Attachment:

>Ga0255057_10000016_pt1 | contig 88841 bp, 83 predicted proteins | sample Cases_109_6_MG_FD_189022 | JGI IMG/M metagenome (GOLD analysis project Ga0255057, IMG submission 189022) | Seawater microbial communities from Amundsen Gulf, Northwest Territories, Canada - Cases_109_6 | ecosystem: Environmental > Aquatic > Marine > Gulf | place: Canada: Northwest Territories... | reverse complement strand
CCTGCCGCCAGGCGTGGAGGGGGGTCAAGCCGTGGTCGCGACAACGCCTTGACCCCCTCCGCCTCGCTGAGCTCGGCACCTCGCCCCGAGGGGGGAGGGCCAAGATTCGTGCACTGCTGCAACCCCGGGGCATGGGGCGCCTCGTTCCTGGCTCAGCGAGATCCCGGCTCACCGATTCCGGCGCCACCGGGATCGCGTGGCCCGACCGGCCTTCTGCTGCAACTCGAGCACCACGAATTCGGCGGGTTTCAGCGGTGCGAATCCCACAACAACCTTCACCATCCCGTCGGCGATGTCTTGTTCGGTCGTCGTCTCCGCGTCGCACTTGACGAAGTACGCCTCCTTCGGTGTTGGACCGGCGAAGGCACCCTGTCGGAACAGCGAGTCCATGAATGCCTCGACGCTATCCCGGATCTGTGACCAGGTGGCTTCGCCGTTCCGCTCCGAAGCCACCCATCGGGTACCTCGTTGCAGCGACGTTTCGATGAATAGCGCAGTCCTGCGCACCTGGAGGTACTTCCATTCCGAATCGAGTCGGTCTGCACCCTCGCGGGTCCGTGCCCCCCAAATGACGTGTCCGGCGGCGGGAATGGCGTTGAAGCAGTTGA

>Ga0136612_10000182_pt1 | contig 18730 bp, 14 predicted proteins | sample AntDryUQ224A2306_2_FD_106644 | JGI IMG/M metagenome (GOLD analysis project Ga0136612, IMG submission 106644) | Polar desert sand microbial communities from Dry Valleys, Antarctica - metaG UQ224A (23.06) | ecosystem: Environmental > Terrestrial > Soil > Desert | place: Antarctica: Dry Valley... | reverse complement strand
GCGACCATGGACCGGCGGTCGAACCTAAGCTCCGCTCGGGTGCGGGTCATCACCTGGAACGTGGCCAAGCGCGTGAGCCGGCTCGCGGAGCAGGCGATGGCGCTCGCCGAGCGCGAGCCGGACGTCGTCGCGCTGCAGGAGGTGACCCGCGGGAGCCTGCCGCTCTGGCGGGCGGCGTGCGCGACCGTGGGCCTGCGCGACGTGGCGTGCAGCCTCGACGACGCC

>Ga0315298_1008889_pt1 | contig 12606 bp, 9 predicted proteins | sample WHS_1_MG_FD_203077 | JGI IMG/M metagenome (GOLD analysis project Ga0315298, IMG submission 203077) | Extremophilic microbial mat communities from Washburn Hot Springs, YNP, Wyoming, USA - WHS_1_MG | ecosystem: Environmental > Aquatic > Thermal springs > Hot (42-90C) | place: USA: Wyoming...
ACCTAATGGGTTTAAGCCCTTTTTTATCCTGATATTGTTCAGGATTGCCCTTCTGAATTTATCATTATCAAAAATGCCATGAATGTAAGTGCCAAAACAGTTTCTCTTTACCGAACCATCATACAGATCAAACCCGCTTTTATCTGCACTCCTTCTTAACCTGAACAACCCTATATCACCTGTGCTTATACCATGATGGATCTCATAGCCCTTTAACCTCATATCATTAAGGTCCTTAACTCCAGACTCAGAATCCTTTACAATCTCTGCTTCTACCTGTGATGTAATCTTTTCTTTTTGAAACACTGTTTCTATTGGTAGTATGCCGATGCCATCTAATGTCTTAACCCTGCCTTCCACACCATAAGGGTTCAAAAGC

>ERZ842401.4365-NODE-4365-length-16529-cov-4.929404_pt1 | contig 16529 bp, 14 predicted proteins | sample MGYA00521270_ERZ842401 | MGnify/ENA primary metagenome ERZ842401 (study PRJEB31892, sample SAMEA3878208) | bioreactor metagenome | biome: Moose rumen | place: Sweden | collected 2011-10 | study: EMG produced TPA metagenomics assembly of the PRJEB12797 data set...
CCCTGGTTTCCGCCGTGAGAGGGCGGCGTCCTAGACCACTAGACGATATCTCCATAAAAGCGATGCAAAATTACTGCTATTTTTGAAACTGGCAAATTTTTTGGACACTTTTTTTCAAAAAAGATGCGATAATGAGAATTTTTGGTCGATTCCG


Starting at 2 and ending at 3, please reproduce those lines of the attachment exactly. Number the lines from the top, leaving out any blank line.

CCTGCCGCCAGGCGTGGAGGGGGGTCAAGCCGTGGTCGCGACAACGCCTTGACCCCCTCCGCCTCGCTGAGCTCGGCACCTCGCCCCGAGGGGGGAGGGCCAAGATTCGTGCACTGCTGCAACCCCGGGGCATGGGGCGCCTCGTTCCTGGCTCAGCGAGATCCCGGCTCACCGATTCCGGCGCCACCGGGATCGCGTGGCCCGACCGGCCTTCTGCTGCAACTCGAGCACCACGAATTCGGCGGGTTTCAGCGGTGCGAATCCCACAACAACCTTCACCATCCCGTCGGCGATGTCTTGTTCGGTCGTCGTCTCCGCGTCGCACTTGACGAAGTACGCCTCCTTCGGTGTTGGACCGGCGAAGGCACCCTGTCGGAACAGCGAGTCCATGAATGCCTCGACGCTATCCCGGATCTGTGACCAGGTGGCTTCGCCGTTCCGCTCCGAAGCCACCCATCGGGTACCTCGTTGCAGCGACGTTTCGATGAATAGCGCAGTCCTGCGCACCTGGAGGTACTTCCATTCCGAATCGAGTCGGTCTGCACCCTCGCGGGTCCGTGCCCCCCAAATGACGTGTCCGGCGGCGGGAATGGCGTTGAAGCAGTTGA

>Ga0136612_10000182_pt1 | contig 18730 bp, 14 predicted proteins | sample AntDryUQ224A2306_2_FD_106644 | JGI IMG/M metagenome (GOLD analysis project Ga0136612, IMG submission 106644) | Polar desert sand microbial communities from Dry Valleys, Antarctica - metaG UQ224A (23.06) | ecosystem: Environmental > Terrestrial > Soil > Desert | place: Antarctica: Dry Valley... | reverse complement strand